The 1950 full-size near-luxury car Mercury Monterey represented a choice that the Ford Motor Company had to make. At the time General Motors and the Chrysler Corporation were producing a plethora of ‘hardtop convertibles' and Ford realized that it couldn't convert its year-old bodies into hardtop models at a reasonable cost. Determined not to stand idly by as GM and Chrysler attempted to dominate the car market with its attractive new pillarless coupes.

Ford decided that the only solution was to customize existing two-door bodies into a new line of specialty models. These included the Ford Crestliner, Lincoln Capri and Lido, and the Mercury Monterey.

All of these vehicles were developed from the same formula with grained top coverings that were harmonized with a very limited number of pain colors. Color-coordinated interiors also matched the external theme, while special trim and badging were used both inside and out.

Responsible for the Mercury Monterey's special touches, William Schmidt took over the design work. A choice of either canvas or vinyl roof coverings were offered on the all new custom coupe, along with either fabric-and-leather or all-leather seats. A deluxe steering wheel was showcased, and bright trim edged the windows on the inside.

The base price of a 1950 Mercury Monterey was $2,146. Mercury's flagship sedan from 1950 through 1974, the classic ‘Monterey' was considered to be '4,000 lbs. of Pure Decadence.' Still coveted even today, the sleek lines of those earlier models makes the Monterey a popular collectable classic.

Featuring the same chassis and running gear used on all other Mercurys, the Monterey featured a 118-inch wheelbase that ran between coil-and-wishbone suspension up front and leaf springs under a live axle in the rear. Achieving 110 bhp, the Monterey received its power from an L-head V-8 that displaced 255.4 cubic inches.

In early 1951, Ford decided to replace the Crestliner with the first hardtop, regardless of the cost. For 1952 Mercury and Lincoln came out with all-new bodies that were designed to include hardtops.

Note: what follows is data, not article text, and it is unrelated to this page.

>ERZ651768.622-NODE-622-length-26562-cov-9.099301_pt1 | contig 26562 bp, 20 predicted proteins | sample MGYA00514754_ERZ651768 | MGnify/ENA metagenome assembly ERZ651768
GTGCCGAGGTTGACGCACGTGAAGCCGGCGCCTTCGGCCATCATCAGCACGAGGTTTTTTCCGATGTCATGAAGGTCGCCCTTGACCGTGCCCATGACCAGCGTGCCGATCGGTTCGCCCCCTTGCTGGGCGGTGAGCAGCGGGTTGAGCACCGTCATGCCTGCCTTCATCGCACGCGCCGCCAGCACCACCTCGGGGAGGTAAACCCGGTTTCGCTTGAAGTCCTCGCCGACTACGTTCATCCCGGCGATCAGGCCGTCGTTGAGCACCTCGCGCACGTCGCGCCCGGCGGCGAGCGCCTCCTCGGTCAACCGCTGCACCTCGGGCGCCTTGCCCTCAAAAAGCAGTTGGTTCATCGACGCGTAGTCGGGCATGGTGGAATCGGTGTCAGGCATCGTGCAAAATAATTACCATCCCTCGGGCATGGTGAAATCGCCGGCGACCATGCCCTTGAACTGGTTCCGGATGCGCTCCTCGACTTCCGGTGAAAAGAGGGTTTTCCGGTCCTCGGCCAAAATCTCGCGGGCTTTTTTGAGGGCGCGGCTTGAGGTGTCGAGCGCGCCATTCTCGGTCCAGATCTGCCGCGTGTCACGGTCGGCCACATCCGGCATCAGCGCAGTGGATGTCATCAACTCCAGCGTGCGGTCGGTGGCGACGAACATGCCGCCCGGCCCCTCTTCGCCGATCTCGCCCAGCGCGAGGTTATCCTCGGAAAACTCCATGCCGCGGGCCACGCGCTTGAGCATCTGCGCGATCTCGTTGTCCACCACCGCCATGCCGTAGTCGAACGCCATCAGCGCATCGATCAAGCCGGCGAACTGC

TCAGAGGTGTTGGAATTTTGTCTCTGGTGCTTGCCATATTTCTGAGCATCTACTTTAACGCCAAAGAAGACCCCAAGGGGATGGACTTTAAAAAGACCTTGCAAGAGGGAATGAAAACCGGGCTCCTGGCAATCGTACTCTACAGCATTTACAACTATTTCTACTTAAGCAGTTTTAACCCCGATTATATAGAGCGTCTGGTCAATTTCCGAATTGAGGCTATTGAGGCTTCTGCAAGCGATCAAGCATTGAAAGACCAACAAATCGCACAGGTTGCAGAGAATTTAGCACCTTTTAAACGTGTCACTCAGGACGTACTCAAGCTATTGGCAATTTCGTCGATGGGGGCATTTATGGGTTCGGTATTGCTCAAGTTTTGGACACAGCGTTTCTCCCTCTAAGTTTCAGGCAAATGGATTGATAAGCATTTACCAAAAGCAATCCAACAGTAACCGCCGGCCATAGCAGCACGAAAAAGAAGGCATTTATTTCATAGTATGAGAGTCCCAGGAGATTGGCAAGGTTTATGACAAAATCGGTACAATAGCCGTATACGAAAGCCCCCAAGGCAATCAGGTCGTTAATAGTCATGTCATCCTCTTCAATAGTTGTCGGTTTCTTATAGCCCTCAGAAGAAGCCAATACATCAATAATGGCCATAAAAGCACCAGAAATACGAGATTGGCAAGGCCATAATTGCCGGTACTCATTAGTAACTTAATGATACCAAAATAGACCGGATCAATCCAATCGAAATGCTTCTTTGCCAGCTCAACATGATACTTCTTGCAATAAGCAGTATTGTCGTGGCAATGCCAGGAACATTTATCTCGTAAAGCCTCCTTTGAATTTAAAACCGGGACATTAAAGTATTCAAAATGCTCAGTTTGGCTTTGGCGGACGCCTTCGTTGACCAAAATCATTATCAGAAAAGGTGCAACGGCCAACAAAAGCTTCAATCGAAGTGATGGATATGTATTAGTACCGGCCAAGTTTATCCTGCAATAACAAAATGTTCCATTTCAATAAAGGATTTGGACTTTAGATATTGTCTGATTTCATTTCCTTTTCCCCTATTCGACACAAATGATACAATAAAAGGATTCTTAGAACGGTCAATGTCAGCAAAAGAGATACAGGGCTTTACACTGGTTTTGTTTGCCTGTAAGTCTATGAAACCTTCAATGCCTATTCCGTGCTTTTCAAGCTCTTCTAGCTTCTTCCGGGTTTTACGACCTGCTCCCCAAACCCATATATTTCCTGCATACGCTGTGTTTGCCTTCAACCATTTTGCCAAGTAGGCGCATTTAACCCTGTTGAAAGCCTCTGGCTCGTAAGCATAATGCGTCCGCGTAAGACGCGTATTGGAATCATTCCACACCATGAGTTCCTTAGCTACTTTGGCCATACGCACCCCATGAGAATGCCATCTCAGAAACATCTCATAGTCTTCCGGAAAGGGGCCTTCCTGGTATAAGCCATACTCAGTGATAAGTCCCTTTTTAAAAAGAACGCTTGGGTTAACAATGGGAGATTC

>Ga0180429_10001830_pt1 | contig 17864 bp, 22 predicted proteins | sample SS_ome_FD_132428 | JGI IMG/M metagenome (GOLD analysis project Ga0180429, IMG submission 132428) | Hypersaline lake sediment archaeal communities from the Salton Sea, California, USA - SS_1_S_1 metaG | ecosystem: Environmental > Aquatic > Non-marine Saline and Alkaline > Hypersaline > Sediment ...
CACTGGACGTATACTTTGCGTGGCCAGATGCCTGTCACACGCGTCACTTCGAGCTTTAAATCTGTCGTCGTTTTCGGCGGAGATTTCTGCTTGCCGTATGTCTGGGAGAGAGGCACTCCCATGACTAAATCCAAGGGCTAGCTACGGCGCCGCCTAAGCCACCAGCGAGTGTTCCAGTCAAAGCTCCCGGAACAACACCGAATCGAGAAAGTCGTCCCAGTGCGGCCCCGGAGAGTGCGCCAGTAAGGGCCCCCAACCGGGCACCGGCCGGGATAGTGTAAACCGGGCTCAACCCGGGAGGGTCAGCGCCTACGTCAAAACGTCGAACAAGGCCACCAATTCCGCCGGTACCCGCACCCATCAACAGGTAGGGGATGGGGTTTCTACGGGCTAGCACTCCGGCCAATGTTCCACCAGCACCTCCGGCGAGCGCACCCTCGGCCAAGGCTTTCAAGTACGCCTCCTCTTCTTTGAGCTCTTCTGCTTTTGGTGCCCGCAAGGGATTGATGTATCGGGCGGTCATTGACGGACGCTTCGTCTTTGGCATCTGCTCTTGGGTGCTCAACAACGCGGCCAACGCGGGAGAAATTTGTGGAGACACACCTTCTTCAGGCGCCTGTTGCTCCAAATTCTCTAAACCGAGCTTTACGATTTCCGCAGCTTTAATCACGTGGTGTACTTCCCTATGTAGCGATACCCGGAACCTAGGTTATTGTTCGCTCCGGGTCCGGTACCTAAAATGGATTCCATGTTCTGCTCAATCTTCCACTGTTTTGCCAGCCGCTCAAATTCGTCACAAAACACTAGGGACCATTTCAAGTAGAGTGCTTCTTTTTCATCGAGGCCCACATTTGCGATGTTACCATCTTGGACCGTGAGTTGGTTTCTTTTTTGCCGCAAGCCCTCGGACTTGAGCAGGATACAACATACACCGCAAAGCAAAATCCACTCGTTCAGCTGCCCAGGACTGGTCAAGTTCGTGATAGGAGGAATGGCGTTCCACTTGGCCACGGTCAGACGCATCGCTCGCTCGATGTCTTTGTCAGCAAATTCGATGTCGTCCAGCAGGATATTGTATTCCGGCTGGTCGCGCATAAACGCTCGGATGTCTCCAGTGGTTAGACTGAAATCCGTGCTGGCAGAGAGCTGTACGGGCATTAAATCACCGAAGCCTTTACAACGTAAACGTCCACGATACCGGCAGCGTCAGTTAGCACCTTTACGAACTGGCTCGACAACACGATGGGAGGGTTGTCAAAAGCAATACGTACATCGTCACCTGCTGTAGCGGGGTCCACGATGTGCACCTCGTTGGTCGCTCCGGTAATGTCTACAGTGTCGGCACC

The Monterey name continued on, but on a premium series of Mercury's in three body styles. The Monterey later shared the same body style with the slightly more upscale Marquis, the Montclair, and the Park Lane. After the 1968 model year, the Montclair and Park were eliminated from the lineup. The Marquis-Monterey body eventually shared the same body as the Ford Galaxie, the Ford Custom and the Ford LTD.

From 1961 through 1963, the Mercury Monterey was sold in Canada as the Mercury Meteor. Available in three trim lines, the Meteor was sold as the LeMoyne, the Montcalm and Rideau. After the United States Monterey was retired, Canadian Meteors were still marketed from 1964 until 1976. They were re-badged Marquis models following the deletion of the U.S. model Monterey in 1974.

The Monterey nameplate was resurrected in 2004 for a minivan, though it was essentially a re-badged Ford Freestar with more features and newly modified cosmetic features. The Monterey comes with a high level of equipments and several styling cues from Mercury. These minivans were made to fill the gab in Mercury's vehicle lineup following the discontinuation of the Mercury Villager. Offered in only one trim level, for 2006 Mercury Monterey was offered in the fully-loaded Luxury edition.

The Luxury edition was featured in front-wheel drive, and is powered by a 4.2 liter V6 engine that was matched with four-speed automatic transmission and anti-lock braking system. The inside of the Monterey featured amazing standard features such as cloth upholstery, dual-zone air conditioning, first and second row captain's chairs, power sliding doors, tilting steering wheel and much more.

The all new Monterey also came with a great safety warranty. Standard occupant-sensing front passenger airbag, heated power-adjustable side mirrors that featured built-in warning/turn signals, perimeter anti-theft system, and Safety Canopy curtain and side-impact air bags. Optional features were Traction Control and Advancetrac electronic stability control.

By Jessica Donaldson